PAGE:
August 1st 2017
“Sometimes when she told stories about the past her eyes would get teary from all the memories she had, but they weren’t tears. She wasn’t crying. They were just the memories, leaking out.”
― Ruth Ozeki,
A Tale for the Time Being by Ruth Ozeki is by far one of the most stimulating, witty, emotional, and culturally rich books I have taken the time to read in my life. I have been meaning to take the time and write something truly wonderful about this book, but I think a simple review is good for starters.
Overview: A Tale for the Time Being is an interesting novels because it tells two parallel story lines that intersect to create a single story filled with struggle, humor, mystery, growth, and cultural appreciation. The story begins with the author finding a bag on the shore by her home containing various objects, one including a diary written by a 16 year old girl living in Japan in 2011 around the time of the tsunami. The diary is filled with experiences that the girl, Nao, was going through after moving back to Japan from her home in California where her father had previously worked. She had been raised a Japanese American girl until the dot com bubble popped, leaving her dad unemployed and her family forced to move back to their home country. There, she discovers a lot of things about herself, her family, and her own mortality which she writes about in her diary. She also discusses many things about her family history that leaves Ruth with many questions and sends her on a search for answers wherever she can find them.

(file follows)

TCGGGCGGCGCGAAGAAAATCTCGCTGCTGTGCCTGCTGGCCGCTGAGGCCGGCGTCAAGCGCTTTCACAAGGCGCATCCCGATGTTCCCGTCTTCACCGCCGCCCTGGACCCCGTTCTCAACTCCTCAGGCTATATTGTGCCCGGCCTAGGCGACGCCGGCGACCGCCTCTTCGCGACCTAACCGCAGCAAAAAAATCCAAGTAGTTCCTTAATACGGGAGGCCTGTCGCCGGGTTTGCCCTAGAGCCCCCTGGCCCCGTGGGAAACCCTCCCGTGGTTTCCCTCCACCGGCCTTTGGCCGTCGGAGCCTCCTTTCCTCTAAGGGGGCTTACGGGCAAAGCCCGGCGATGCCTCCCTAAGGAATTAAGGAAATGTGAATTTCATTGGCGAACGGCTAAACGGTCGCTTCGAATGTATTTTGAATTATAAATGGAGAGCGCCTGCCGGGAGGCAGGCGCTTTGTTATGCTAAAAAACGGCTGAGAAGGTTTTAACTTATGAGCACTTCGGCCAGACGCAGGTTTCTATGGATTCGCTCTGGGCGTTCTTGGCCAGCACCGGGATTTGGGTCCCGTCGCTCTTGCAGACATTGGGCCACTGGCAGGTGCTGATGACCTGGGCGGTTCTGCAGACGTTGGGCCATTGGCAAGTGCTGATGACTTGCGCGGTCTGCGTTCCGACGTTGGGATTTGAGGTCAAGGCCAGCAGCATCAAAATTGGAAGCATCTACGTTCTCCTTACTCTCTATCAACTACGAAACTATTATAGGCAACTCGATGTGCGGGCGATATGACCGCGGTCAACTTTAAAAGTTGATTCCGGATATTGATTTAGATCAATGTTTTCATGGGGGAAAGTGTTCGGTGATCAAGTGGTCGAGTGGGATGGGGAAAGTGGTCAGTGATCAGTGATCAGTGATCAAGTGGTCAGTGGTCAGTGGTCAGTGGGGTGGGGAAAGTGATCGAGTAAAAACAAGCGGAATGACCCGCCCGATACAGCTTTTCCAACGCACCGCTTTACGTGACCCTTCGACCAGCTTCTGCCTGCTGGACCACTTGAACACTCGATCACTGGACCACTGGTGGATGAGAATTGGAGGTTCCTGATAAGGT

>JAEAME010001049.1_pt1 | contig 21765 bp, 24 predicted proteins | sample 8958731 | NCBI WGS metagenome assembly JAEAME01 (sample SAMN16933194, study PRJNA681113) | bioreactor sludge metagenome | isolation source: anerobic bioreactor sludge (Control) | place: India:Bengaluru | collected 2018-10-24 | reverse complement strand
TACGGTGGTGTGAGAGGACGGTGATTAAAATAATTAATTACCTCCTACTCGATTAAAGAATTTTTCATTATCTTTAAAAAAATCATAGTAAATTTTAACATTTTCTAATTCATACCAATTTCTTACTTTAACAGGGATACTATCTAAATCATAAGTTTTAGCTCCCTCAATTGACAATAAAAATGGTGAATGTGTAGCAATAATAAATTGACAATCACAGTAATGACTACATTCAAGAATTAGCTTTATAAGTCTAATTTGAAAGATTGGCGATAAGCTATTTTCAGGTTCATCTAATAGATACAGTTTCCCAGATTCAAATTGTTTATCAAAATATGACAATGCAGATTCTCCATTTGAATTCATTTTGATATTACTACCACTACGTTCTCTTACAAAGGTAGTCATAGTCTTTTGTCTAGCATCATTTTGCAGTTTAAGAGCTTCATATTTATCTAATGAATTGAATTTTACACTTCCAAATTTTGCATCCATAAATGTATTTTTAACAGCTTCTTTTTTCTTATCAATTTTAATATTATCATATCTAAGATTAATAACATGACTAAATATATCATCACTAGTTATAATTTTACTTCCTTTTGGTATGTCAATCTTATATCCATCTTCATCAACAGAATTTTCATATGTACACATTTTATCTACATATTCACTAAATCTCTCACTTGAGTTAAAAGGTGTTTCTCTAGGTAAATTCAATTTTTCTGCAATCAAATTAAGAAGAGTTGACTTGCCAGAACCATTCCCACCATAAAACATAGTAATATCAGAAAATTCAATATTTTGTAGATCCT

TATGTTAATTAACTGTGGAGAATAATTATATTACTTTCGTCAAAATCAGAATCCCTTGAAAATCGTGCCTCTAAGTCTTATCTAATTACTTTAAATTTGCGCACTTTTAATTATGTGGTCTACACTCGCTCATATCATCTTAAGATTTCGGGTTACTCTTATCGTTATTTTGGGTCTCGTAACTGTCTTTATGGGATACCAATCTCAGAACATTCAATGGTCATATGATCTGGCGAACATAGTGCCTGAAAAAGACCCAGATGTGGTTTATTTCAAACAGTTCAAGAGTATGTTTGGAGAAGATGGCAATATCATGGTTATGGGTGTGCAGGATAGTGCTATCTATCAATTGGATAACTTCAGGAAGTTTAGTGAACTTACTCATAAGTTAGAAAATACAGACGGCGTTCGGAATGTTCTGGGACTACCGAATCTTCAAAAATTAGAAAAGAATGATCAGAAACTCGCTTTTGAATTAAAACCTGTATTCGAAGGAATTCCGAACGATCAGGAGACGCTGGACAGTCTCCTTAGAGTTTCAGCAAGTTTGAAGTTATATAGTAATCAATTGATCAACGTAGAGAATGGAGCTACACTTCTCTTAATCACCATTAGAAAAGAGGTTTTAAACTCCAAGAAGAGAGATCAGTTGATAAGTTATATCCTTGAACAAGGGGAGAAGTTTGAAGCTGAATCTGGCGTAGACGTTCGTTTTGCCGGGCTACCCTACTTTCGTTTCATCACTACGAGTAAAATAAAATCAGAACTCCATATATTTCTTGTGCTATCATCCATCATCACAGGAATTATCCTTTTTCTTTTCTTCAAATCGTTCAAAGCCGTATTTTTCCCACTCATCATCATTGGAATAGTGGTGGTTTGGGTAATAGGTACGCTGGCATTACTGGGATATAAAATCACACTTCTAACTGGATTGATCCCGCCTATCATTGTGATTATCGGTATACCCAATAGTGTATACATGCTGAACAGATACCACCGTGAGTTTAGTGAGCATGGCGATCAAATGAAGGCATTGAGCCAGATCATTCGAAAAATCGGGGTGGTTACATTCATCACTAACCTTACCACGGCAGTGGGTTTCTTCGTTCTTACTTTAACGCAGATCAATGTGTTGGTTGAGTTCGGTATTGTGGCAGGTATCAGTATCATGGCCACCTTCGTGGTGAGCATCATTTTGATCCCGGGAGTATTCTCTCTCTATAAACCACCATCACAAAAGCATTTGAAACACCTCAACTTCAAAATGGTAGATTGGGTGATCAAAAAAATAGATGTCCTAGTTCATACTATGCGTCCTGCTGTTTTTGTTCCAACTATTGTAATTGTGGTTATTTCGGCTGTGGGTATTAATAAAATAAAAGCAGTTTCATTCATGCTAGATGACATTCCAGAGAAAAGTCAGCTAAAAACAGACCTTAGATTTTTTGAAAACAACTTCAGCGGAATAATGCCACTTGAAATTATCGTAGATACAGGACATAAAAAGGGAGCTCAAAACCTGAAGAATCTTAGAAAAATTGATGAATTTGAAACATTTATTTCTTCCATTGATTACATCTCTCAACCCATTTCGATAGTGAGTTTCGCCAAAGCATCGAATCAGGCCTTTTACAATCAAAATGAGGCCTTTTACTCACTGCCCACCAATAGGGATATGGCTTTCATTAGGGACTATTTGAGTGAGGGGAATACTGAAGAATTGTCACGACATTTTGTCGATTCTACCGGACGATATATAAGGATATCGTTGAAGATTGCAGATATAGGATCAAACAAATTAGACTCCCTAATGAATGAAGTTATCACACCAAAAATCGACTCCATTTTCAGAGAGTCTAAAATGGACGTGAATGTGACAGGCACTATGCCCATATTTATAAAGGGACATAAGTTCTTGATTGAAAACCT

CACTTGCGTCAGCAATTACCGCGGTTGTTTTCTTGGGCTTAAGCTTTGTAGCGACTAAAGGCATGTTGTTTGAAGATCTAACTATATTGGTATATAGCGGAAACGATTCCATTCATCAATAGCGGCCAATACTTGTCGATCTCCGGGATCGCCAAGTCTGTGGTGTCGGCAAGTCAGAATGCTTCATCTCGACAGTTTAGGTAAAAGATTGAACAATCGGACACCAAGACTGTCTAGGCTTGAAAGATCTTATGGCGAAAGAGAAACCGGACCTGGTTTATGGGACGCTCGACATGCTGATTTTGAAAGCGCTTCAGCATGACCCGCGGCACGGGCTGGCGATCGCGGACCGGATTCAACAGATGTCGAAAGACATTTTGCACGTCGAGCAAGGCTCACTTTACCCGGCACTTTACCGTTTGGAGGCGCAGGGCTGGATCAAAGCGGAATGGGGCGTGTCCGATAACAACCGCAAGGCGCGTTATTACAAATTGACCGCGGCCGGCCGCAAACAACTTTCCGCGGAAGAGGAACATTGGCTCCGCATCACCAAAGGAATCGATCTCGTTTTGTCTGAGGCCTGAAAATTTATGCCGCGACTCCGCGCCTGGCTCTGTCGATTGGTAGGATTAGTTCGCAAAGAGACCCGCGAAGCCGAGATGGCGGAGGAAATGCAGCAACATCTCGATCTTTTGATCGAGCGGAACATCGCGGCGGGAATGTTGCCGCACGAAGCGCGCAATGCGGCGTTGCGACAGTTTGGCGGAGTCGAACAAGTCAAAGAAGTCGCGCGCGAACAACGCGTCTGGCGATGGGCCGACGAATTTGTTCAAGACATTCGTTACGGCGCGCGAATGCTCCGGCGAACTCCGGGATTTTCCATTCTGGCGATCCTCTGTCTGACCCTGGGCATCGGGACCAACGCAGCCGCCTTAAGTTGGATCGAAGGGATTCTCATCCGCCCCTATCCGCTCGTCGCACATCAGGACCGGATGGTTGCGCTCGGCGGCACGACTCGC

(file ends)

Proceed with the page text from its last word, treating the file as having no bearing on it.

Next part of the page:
There is so much more to the whole story, but I feel like they are things that are best to be discovered by the reader as they go along through the story. I had gone into this novel with no expectations because I never actually heard of the novel prior to buying it. I just happened to be in a local book shop and stumbled upon it. With all that said, I was not at all disappointed.
I really loved the contrast between Nao’s world and Ruth’s world and how Ruth, in her writing, managed to make small connections between the two worlds to make them feel as though they are existing on the same and different planes simultaneously. I also found it interesting and immersive to see Ruth write herself into the story despite it being a fiction story. The use of herself as a character and her building the whole world around her is so interesting and made me feel as though I was living in the world where this story actually happened.
The characters were also incredibly well developed. Even characters who only made mere cameos were described in such detail that you could literally picture their life in front of you. I honestly didn’t find any of the characters to be lacking depth which is really refreshing to find in a novel.
On top of all that, Ruth used a lot of external sources to make the world come even more to life. She referenced real videos, names of real people, slang from Japan, and tons of references to fill out the world to make it fill incredibly lived in.
If I could name one thing I didn’t love about the book is that I felt like the end left something to be desired and sort of left it on a cliff hanger. However, I honestly think it is better off that way. I am just the kind of person who wants to know all of the answers, but I think Ruth’s choice to keep the ending more ambiguous and up to your interpretation is more realistic than just giving it all away.
So, overall, I recommend this book to anyone who has felt uninspired by books lately because it honestly restored my faith in good literature. Also, disclaimer, this whole post is my opinion so if you hate the book then…sorry, I still think it is wonderful.